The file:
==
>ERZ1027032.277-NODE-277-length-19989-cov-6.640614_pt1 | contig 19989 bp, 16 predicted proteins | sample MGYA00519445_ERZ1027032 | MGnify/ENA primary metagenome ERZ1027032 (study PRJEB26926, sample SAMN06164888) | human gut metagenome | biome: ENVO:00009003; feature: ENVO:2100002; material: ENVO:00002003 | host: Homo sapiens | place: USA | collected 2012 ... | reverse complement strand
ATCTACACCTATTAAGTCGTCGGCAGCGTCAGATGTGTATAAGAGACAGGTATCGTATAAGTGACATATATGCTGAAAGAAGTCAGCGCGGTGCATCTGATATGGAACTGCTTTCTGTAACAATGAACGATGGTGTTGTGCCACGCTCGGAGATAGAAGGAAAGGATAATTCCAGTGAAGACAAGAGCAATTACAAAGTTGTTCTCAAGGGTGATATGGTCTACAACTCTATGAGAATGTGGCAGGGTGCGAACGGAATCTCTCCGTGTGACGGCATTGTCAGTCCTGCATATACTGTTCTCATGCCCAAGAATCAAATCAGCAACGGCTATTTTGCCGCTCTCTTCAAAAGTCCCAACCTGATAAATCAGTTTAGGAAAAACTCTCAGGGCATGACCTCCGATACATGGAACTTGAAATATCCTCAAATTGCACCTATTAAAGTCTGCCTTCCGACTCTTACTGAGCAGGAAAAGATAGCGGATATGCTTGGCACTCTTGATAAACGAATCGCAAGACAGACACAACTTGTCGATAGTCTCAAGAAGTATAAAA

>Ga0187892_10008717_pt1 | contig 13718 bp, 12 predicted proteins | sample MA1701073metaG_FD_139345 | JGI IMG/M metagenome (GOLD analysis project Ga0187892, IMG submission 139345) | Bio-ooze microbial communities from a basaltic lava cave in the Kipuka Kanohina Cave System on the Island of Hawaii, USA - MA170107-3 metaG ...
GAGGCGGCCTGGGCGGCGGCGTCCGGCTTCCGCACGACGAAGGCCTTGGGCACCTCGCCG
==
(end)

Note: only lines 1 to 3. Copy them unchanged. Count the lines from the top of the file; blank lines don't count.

>ERZ1027032.277-NODE-277-length-19989-cov-6.640614_pt1 | contig 19989 bp, 16 predicted proteins | sample MGYA00519445_ERZ1027032 | MGnify/ENA primary metagenome ERZ1027032 (study PRJEB26926, sample SAMN06164888) | human gut metagenome | biome: ENVO:00009003; feature: ENVO:2100002; material: ENVO:00002003 | host: Homo sapiens | place: USA | collected 2012 ... | reverse complement strand
ATCTACACCTATTAAGTCGTCGGCAGCGTCAGATGTGTATAAGAGACAGGTATCGTATAAGTGACATATATGCTGAAAGAAGTCAGCGCGGTGCATCTGATATGGAACTGCTTTCTGTAACAATGAACGATGGTGTTGTGCCACGCTCGGAGATAGAAGGAAAGGATAATTCCAGTGAAGACAAGAGCAATTACAAAGTTGTTCTCAAGGGTGATATGGTCTACAACTCTATGAGAATGTGGCAGGGTGCGAACGGAATCTCTCCGTGTGACGGCATTGTCAGTCCTGCATATACTGTTCTCATGCCCAAGAATCAAATCAGCAACGGCTATTTTGCCGCTCTCTTCAAAAGTCCCAACCTGATAAATCAGTTTAGGAAAAACTCTCAGGGCATGACCTCCGATACATGGAACTTGAAATATCCTCAAATTGCACCTATTAAAGTCTGCCTTCCGACTCTTACTGAGCAGGAAAAGATAGCGGATATGCTTGGCACTCTTGATAAACGAATCGCAAGACAGACACAACTTGTCGATAGTCTCAAGAAGTATAAAA

>Ga0187892_10008717_pt1 | contig 13718 bp, 12 predicted proteins | sample MA1701073metaG_FD_139345 | JGI IMG/M metagenome (GOLD analysis project Ga0187892, IMG submission 139345) | Bio-ooze microbial communities from a basaltic lava cave in the Kipuka Kanohina Cave System on the Island of Hawaii, USA - MA170107-3 metaG ...